In the first few weeks of COVID-19, musing over whether lockdown and working from home would be a positive or negative for gender equality seemed like an interesting, casual virtual coffee morning discussion topic. A few weeks later, it is becoming clear that it is much more sinister than that.

In the BC (Before Covid) era, we knew that women were already carrying significantly more of the burden of housework and childcare, even if they had their own career. My survey and others have shown that this has not moved in a positive direction but, indeed, in a negative one: most women are reporting doing an even higher percentage now than before. Add to this the ‘double whammy’ effect of there being more work to do in the home – more meals to prepare, more laundry, no outside help for those who had it before, plus the dreaded hours of home schooling – and the burden moves from huge to unmanageable. A recent survey found that women in a full-time job with a partner and kids are spending 71 hours a week on housework and childcare, 20 hours more per week than men or the equivalent of an extra part-time job. In a NY Times poll of 2200 Americans , 70% of women said they are fully or mostly responsible for housework during lockdown and 66% said the same for childcare and home schooling.

This data and learning is being shared in different forms every day, every where and what I am struggling to understand is why it is not creating serious concern. Why is nobody doing the maths and working out that all of this work doesn’t fit into a 24 hour day and that is a major problem? The survey also found that one quarter of women are experiencing severe anxiety, compared with 11% of men, and that 50% have sleep issues. 31% of women with full-time jobs and families say they have more to do than they can handle, while only 13% of men feel the same (still too many, I know).

I, for one, am extremely concerned that this is a crisis waiting to happen and that the implications for women’s physical and mental health & well-being are not being taken seriously enough. It also must be said that part of the issue is women themselves not taking this seriously enough, accepting this situation and being determined to not fail in getting through the ‘To do’ list. One female friend of mine who has a senior leadership role told me that her day starts at 7 with kids wake-up and breakfast, followed by 4 hours of home schooling, then lunch preparation, then 4 hours of work calls and emails, then dinner preparation, kids bedtime and back to the laptop to work until midnight. She shared all of this without complaint and without any expectation that she needed to ask for some help. I don’t believe she is an exceptional case – and I don’t believe that any human being has the mental or physical capacity to live and work like this on a sustainable basis.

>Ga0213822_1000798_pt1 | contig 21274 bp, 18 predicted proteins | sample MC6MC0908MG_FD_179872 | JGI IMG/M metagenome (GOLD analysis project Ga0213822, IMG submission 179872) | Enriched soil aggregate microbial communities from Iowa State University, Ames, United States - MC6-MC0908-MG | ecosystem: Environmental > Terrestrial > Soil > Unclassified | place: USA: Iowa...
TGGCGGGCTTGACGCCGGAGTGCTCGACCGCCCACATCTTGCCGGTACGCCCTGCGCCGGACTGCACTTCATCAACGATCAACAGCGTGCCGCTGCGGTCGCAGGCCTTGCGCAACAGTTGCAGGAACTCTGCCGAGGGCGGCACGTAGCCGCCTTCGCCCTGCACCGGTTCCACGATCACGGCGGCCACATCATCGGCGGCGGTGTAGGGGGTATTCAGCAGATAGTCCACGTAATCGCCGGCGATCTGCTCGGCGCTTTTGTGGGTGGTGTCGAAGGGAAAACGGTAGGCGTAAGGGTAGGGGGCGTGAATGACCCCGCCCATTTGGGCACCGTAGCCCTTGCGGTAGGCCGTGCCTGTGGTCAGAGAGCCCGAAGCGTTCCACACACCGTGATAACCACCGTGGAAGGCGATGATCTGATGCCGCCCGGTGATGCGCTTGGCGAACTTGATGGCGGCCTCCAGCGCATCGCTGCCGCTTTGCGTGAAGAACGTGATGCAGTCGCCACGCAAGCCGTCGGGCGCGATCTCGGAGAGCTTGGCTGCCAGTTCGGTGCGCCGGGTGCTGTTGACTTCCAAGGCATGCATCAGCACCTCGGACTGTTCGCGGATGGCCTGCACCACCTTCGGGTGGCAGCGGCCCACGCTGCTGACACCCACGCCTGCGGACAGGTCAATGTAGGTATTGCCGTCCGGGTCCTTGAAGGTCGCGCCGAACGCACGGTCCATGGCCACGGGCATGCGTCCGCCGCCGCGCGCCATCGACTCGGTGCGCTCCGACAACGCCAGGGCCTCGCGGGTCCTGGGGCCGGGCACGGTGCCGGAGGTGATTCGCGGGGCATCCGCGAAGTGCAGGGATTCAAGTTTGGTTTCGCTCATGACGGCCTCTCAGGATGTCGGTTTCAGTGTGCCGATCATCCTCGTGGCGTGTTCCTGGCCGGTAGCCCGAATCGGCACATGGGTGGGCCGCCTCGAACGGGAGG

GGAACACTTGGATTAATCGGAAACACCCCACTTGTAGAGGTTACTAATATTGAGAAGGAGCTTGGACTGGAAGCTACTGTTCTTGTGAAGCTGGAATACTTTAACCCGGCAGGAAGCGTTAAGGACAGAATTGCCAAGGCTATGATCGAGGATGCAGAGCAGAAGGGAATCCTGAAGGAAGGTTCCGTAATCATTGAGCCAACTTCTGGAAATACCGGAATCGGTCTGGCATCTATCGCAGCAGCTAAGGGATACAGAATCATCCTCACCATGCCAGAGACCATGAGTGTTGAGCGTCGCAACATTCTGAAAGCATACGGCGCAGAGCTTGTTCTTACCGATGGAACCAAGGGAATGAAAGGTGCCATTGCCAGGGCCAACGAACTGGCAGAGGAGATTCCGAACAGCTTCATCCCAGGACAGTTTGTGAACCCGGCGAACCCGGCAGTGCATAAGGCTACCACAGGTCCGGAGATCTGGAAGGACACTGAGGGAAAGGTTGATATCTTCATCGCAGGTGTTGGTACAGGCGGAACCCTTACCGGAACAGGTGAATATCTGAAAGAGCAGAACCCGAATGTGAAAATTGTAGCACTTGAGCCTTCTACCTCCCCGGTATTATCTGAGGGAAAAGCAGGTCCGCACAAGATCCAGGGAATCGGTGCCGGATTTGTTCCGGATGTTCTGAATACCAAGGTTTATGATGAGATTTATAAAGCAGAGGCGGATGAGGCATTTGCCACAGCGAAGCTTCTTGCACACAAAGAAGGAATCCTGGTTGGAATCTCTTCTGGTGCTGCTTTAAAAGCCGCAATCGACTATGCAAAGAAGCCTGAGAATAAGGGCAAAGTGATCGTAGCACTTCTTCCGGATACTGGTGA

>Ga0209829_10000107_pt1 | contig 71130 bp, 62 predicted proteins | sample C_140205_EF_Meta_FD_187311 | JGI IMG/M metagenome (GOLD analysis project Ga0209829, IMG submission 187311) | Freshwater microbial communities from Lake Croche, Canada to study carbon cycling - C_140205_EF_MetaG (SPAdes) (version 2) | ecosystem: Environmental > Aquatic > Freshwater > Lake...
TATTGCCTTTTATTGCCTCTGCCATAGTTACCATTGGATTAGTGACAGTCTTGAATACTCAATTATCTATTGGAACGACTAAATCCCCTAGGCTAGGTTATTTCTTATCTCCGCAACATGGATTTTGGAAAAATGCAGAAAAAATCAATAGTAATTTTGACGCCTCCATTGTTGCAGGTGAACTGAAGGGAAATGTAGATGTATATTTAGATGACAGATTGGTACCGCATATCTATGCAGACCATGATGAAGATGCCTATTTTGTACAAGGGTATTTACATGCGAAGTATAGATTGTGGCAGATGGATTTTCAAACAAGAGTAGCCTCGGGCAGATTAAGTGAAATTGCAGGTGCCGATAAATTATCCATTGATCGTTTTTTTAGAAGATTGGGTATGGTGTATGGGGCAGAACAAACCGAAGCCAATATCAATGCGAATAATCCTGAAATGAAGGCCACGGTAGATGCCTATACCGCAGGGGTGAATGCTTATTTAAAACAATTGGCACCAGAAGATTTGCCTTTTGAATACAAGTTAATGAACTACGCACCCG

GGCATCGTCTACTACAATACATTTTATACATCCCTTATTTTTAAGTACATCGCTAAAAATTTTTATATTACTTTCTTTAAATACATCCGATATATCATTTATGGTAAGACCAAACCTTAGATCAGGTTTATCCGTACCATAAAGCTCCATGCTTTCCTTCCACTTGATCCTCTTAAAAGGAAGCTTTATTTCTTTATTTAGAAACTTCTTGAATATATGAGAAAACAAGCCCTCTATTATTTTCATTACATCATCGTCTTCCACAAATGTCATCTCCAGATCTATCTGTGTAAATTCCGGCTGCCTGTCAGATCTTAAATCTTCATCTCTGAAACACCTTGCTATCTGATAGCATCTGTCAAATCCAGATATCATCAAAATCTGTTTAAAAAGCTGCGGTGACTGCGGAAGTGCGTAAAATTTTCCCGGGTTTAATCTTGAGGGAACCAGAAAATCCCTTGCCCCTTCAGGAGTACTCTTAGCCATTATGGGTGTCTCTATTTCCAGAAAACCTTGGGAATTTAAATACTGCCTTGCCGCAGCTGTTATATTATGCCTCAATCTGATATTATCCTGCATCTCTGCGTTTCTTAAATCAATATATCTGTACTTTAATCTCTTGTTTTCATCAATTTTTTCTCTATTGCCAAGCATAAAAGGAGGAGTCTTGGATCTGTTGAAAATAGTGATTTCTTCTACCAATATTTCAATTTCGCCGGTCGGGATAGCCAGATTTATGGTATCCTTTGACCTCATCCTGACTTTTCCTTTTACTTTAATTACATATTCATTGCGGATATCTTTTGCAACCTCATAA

Stress and exhaustion is sinister because it can feel manageable for a while, we can believe we have it under control but then one day, seemingly from nowhere, the cumulative lack of recuperation, rest and sleep is too much and burnout kicks in. And once a person reaches the point of burnout, it is a long road back to health: there certainly won’t be any cleaning, cooking or career progress for a while.

It is fascinating, but above all worrying, to see the way people have reacted to and protected themselves against a virus that is likely to only seriously affect a tiny percentage of the population, in contrast with the way women have refused to protect themselves from taking on a burden of responsibility and work that risks being too much for many of them to handle and with serious health consequences. And how concerning it is to see so many men and employers standing by and allowing this to happen to the women who live with and work for them.

But then it seems we are never good at seeing a global pandemic coming until it is too late.

Read more from Gill Whitty-Collins at or follow her on